Canton Repository

June 4, 2006

RepNey golf junket: Scotch, castle, cigars


By Paul M. Krawzak
Copley News Service

WASHINGTON - When Rep. Bob Ney touched down in Scotland the morning of Aug. 4, 2002, the first thing he and his group did upon disembarking from their private chartered jet was to check in at the world-class Old Course Hotel in St. Andrews.

In the next five days, they played $400-per-person rounds of golf on the most famous golf course in the world, attended a military parade in an Edinburgh castle that one participant said looked like “something out of the Lord of the Rings,” drank expensive scotch and smoked cigars.

These were among the highlights of a weeklong visit to Scotland and England that Ney, R-Heath, reported was related to his duties as a member of Congress, according to evidence presented during a trial in federal court last week.

In the trial, former Bush administration official David Safavian is fighting charges he lied to investigators and obstructed justice after providing help to since-convicted lobbyist Jack Abramoff, who was seeking control of two pieces of federal land for a school and hotel development and who arranged the trip to Scotland.

Safavian was working as chief of staff to Stephen Perry, the Canton businessman who headed the General Services Administration at the time. Perry is not accused of wrongdoing.

The trial has shed considerable light on the trip, which Abramoff has claimed in a plea agreement was among the benefits he offered to Ney in exchange for the congressman’s help in passing legislation beneficial to his clients.

Ney, who is under investigation by the U.S. Justice Department in the wide-ranging corruption probe, insists he has not done anything wrong or illegal. The six-term lawmaker has not been charged.

“Ney has pledged his full cooperation and has voluntarily turned over hundreds of documents on a range of issues as part of an ongoing effort to make clear that he has done nothing wrong here,” his spokesman, Brian Walsh, said in reaction to allegations made at the trial.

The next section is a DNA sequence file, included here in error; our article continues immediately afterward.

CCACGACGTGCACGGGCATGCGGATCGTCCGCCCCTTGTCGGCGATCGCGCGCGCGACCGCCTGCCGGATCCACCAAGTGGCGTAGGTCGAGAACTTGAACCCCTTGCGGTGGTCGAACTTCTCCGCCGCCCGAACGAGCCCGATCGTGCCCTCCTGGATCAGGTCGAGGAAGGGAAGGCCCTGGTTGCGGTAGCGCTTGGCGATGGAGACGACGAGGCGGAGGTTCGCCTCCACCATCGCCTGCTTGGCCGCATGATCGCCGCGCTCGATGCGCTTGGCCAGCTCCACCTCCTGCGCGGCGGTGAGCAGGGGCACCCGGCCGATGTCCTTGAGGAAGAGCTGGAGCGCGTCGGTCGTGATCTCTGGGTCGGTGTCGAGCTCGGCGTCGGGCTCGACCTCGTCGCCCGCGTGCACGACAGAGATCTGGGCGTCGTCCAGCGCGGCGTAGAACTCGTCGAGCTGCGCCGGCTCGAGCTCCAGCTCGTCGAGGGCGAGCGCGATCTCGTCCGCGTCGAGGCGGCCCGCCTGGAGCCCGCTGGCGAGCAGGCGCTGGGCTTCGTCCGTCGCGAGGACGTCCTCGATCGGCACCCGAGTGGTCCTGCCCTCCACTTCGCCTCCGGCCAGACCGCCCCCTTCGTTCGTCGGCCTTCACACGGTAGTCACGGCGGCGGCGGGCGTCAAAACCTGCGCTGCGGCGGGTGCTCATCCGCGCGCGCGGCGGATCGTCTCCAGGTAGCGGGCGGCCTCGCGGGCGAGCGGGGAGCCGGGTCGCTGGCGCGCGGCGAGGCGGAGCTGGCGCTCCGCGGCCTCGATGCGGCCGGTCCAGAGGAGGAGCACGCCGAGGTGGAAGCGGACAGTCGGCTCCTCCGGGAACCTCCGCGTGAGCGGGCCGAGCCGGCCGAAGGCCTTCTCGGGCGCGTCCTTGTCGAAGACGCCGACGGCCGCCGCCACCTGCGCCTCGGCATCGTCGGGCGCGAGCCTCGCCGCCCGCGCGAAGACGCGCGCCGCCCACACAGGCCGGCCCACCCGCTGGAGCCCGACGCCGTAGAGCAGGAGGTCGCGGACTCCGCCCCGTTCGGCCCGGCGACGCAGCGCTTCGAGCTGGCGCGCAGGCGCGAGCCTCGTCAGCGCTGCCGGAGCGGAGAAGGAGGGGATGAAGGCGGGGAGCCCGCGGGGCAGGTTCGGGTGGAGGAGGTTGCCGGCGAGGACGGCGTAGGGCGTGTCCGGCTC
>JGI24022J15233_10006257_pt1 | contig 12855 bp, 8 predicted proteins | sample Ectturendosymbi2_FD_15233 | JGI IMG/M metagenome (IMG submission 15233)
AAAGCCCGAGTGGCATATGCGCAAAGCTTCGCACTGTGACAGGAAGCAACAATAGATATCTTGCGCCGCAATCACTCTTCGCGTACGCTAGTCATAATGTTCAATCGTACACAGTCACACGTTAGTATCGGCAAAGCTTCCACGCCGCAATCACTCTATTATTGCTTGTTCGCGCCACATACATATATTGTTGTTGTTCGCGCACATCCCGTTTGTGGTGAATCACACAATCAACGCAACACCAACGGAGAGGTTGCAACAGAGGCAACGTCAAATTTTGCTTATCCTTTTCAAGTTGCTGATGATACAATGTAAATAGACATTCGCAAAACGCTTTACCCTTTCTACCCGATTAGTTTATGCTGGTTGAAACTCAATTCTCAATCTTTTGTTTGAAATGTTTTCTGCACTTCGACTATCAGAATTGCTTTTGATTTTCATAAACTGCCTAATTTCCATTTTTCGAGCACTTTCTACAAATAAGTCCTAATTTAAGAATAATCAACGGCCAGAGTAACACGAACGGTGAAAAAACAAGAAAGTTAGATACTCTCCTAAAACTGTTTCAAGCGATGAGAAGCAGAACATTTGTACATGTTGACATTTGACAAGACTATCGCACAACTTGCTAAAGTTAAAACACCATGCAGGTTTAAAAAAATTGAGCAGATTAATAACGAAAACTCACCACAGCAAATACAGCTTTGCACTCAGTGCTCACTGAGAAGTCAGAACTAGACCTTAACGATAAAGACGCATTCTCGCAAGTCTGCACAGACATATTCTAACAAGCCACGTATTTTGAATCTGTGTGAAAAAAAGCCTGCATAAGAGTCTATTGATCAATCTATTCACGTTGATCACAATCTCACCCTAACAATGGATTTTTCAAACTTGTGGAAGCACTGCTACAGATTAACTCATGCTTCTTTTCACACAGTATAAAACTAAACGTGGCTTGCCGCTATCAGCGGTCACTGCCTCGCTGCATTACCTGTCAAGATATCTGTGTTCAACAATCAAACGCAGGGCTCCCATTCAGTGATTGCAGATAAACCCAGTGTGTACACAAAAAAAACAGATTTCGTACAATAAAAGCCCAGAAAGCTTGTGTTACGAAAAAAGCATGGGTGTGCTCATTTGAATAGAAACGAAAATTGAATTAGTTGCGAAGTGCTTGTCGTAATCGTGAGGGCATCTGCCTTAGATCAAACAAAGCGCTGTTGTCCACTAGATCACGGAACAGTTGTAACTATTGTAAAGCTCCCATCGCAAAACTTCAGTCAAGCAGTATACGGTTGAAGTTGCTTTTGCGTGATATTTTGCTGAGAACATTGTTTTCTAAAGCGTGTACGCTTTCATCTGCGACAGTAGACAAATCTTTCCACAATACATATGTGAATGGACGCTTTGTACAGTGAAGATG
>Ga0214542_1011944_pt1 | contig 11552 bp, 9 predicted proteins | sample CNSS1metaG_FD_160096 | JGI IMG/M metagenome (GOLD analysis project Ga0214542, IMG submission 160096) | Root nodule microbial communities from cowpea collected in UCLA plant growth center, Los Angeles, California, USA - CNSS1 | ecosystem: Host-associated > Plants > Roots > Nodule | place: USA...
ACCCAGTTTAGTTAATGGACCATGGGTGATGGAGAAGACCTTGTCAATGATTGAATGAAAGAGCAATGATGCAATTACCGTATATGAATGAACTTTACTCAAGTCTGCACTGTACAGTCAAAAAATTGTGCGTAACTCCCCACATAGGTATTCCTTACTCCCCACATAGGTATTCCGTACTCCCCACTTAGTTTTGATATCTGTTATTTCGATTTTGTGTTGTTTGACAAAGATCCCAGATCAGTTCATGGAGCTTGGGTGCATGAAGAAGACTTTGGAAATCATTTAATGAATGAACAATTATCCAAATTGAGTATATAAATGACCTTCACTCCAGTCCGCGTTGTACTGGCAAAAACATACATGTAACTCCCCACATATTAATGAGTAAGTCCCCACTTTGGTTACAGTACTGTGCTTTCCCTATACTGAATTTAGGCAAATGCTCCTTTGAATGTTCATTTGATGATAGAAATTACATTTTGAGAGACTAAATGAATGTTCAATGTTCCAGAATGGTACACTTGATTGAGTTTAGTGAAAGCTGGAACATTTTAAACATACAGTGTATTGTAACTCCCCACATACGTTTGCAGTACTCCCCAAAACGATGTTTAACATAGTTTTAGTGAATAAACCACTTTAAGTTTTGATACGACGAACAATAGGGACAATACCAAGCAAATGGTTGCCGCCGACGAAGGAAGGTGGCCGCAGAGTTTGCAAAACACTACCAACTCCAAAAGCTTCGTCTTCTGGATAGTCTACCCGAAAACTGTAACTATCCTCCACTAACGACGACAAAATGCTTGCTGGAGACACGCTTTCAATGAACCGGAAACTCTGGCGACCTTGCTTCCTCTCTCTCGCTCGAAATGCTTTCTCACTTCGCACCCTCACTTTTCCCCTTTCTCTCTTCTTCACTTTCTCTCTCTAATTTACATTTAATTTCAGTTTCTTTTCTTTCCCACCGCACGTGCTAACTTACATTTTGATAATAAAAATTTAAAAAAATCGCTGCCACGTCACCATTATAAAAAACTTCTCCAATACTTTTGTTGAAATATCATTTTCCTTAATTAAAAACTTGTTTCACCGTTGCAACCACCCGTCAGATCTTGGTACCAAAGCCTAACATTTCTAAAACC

Along with Ney, Safavian was among nine participants in the trip paid for by Abramoff, who also went.

Others on the trip were Ney’s former top aide Neil Volz, who had gone to work for Abramoff as a lobbyist; Ney’s chief of staff, Will Heaton; Ney’s former committee director Paul Vinovich; onetime Christian Coalition leader Ralph Reed; another lobbyist and Abramoff’s son.

Volz, who pleaded guilty to conspiracy in Abramoff’s corruption scheme, discussed the trip while testifying as a prosecution witness last week. Taking the stand in his own defense, Safavian also answered questions about the trip.

Although the majority of time was spent at the golf course, Volz and Safavian said there also were plans for what Safavian called an “official business component” for Ney and his staff.

“Part of the trip was Congressman Ney and his staff were going to meet with some Scottish politicians,” Safavian said. “Mr. Ney and his staff were going to sit down with their counterparts.”

A pre-trip itinerary released by prosecutors said a dinner had been scheduled in Edinburgh for the second night of the visit, “possibly with Conservative Party.”